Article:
I learned about Kurzweil's theories a few years ago, and I watched a few of his talks online. Kurzweil is smart. I acknowledge that. And, in fact, it's difficult to actually discredit his theories on their own terms. If I have it right, his basic premise is that what he thinks of as progress (note that I don't necessarily subscribe to the same definition of progress, but that's irrelevant for a moment) increases exponentially as time increases (again, he makes the assumption that time is linear and moves in a particular direction...or that time is real, for that matter.) With that as the basis of the theory it's difficult to say that he's wrong that civilization is actually an evolutionary step because the very fundamentals of the theory imply that it is impossible to see beyond your current "level of evolution" to the "next level" because the next level is exponentially more "advanced" in ways you can't even imagine. (Unless, of course, you're Ray Kurzweil. And then you can predict what the future will look like, and it will most likely involve uploading consciousness into machines in order to live forever. And I'm not making that part up. That's really what these people dream about.) Now, in this context you can't even argue that civilization will collapse as a result of the instability of the foundations that prop up civilization because the counterargument would be that with exponential progress tomorrow's technologies will solve all of today's problems even if you can't see how that's possible. It's not your fault that you can't see how it's possible. It's just that technology is getting better in such a manner that it outpaces your imagination. Note that I don't necessarily agree with Kurzweil's theory. I actually think it's bogus and wishful thinking on the part of those addicted to civilization. But I'm just saying the the theory is one that's difficult to argue with on its own terms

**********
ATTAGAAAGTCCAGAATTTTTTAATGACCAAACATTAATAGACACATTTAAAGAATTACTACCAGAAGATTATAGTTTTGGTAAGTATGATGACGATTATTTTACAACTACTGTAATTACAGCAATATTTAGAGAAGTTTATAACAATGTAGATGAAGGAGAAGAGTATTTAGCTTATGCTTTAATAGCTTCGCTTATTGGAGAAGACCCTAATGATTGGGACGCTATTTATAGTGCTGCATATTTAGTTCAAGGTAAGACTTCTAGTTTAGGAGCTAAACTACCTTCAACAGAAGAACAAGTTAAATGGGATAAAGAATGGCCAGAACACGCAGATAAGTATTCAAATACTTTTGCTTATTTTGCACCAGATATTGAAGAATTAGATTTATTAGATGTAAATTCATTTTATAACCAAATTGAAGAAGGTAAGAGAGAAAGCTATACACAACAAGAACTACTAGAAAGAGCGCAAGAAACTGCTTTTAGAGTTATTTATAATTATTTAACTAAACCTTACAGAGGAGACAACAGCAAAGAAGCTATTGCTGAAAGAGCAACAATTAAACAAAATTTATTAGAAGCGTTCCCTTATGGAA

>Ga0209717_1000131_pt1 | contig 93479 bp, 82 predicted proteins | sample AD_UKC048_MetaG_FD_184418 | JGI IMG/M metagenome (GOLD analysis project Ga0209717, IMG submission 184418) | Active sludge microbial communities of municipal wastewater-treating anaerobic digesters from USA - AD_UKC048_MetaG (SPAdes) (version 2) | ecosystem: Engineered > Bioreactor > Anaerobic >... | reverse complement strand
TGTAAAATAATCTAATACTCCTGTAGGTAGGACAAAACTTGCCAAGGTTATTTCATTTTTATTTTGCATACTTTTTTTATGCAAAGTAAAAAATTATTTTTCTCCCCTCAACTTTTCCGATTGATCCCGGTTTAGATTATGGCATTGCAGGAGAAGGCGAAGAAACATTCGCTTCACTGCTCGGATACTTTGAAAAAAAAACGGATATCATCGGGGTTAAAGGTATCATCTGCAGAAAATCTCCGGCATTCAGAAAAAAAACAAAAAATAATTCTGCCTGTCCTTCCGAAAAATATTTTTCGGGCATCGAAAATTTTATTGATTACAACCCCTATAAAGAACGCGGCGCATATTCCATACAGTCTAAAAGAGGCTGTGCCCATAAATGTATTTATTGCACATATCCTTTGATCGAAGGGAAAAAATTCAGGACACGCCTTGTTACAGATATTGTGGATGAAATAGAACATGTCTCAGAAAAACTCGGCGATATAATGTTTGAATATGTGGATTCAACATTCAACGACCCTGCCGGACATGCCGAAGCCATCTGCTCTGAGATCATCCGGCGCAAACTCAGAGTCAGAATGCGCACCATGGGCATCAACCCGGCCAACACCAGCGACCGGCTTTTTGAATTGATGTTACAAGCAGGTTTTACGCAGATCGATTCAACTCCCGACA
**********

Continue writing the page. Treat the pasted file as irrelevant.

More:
What I think, though, is that it misses the point entirely. The very premise of the Kurzweilian singularitopia vision is that humans and human-centered achievements are the only things worth valuing. From that perspective it doesn't matter if we drive all other animals and plant species to extinction. Nor does it matter if we destroy the water systems. As long as technology can stay one step ahead then everything is okay because it will keep humans and human achievements alive. Yet for me (and most everyone who reads this, I bet) this is an insane premise. And that's where I think the real flaw of Kurzweil's world-view is. Oh, that and the fact that as a human I actually like trees and animals and clean water and clean air and a world with a natural landscape unpolluted by cities and mines and airports and factories and all the other atrocities of civilization.